Expended yet unexploded mortar bombs are dangerous because they have been through the firing process and therefore a delicate detonating mechanism has likely failed. Any small shock could therefore cause the mechanism to complete its function and explode the main charge.
Mortar bombs are dropped into the launcher pipe base first. The impact on the base detonates the propellant charge, expelling the device from the launcher. It also ignites the delayed action fuse which eventually explodes the main charge once the weapon reaches its intended target area. Therefore, if an unused mortar were to be dropped and its bottom hit the ground in such a way, this could cause the bomb to explode.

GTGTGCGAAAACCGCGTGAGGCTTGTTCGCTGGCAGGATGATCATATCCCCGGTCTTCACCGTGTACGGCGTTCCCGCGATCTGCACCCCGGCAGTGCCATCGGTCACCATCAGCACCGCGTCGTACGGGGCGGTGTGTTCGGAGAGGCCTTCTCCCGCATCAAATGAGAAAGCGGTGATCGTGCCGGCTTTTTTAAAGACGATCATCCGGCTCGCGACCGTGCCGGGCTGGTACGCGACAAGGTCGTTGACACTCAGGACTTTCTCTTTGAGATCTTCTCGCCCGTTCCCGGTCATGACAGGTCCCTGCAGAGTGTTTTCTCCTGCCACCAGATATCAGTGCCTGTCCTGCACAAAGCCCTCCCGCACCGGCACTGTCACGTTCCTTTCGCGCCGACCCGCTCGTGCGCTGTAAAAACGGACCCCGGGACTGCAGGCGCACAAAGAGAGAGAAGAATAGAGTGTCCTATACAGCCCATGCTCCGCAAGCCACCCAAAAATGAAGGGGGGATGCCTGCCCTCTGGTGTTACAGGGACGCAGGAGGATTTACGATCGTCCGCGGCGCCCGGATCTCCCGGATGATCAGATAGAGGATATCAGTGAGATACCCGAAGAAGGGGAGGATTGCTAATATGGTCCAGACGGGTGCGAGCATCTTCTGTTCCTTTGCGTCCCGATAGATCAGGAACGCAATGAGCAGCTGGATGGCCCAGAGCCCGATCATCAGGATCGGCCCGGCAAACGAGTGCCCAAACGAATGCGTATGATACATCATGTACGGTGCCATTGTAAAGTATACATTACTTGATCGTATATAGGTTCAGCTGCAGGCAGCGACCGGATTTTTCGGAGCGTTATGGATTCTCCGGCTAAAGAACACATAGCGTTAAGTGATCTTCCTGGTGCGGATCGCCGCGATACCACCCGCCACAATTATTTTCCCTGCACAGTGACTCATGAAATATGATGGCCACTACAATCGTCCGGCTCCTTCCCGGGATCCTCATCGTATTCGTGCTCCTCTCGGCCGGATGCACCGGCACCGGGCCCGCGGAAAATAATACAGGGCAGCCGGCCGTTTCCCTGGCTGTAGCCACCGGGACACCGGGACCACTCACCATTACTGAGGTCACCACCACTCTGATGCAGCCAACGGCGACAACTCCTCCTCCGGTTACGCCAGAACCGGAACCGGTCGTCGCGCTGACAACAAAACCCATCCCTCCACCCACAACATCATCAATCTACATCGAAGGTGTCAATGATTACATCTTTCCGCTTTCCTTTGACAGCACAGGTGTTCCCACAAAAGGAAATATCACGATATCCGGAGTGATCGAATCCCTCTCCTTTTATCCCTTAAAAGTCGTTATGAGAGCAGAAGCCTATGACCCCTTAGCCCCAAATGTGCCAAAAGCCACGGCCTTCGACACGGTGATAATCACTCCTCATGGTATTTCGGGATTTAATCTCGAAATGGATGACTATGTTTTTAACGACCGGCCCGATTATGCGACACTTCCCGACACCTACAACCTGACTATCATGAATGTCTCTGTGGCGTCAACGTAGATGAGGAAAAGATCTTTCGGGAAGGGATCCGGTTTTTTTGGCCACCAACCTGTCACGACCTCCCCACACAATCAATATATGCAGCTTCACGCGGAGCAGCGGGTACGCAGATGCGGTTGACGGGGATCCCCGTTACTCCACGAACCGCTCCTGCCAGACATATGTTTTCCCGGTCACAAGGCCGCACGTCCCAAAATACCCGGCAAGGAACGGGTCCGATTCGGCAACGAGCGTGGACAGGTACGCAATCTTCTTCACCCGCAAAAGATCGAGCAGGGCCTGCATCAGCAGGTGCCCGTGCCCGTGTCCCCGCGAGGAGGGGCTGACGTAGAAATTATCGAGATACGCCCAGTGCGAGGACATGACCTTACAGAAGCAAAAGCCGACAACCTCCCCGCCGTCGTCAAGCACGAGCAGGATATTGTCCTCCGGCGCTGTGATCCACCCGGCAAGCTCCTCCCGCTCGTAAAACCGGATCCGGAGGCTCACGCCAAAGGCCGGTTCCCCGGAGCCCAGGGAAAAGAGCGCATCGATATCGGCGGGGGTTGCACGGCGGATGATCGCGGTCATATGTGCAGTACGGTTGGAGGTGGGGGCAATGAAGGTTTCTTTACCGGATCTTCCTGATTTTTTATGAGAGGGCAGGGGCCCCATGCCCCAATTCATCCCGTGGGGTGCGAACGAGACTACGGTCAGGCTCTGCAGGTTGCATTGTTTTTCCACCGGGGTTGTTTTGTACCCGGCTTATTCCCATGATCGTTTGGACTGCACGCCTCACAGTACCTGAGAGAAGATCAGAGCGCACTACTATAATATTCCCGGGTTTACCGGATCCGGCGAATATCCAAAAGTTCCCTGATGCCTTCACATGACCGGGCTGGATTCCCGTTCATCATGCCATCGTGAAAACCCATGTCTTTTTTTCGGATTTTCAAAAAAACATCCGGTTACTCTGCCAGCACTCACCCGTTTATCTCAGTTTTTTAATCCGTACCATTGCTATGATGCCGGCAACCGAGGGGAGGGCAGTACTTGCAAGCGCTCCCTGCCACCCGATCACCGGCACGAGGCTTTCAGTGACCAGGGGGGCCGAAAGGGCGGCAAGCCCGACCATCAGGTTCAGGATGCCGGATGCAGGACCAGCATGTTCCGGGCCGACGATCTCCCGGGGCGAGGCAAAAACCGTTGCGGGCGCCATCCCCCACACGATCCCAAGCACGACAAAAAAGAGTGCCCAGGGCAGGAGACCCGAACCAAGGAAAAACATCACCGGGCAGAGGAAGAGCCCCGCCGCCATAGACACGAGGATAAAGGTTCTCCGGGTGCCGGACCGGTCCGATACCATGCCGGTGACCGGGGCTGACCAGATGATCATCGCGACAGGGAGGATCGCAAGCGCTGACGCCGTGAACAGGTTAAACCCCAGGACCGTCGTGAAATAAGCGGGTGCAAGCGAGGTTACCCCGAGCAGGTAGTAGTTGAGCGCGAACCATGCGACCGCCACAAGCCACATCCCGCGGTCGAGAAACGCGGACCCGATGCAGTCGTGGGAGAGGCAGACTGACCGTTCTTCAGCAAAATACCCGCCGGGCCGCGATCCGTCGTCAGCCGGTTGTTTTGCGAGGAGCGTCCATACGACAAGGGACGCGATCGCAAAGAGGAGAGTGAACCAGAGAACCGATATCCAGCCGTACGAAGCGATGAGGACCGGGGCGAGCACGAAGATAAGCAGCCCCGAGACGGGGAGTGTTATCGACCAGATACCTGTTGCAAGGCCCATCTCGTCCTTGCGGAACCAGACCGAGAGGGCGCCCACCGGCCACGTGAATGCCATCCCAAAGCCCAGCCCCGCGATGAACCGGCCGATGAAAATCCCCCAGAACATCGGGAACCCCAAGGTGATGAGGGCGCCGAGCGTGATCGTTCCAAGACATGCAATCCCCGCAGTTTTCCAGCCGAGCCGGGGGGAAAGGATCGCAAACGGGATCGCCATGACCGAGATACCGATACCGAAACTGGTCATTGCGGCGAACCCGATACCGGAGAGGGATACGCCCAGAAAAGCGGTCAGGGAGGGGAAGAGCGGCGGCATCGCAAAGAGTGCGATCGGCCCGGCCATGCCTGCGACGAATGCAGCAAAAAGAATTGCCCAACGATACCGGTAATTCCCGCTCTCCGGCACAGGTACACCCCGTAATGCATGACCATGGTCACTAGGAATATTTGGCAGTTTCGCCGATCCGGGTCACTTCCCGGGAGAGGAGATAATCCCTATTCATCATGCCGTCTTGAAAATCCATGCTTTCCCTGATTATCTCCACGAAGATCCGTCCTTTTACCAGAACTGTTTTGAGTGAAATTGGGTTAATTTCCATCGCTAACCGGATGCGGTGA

A WW1 mortar found today is likely to be over 100 years old. Many decades of exposure to the elements will have degraded the item, leaving it fragile and vulnerable to impact. Furthermore, submerging high explosive in water does not render it harmless.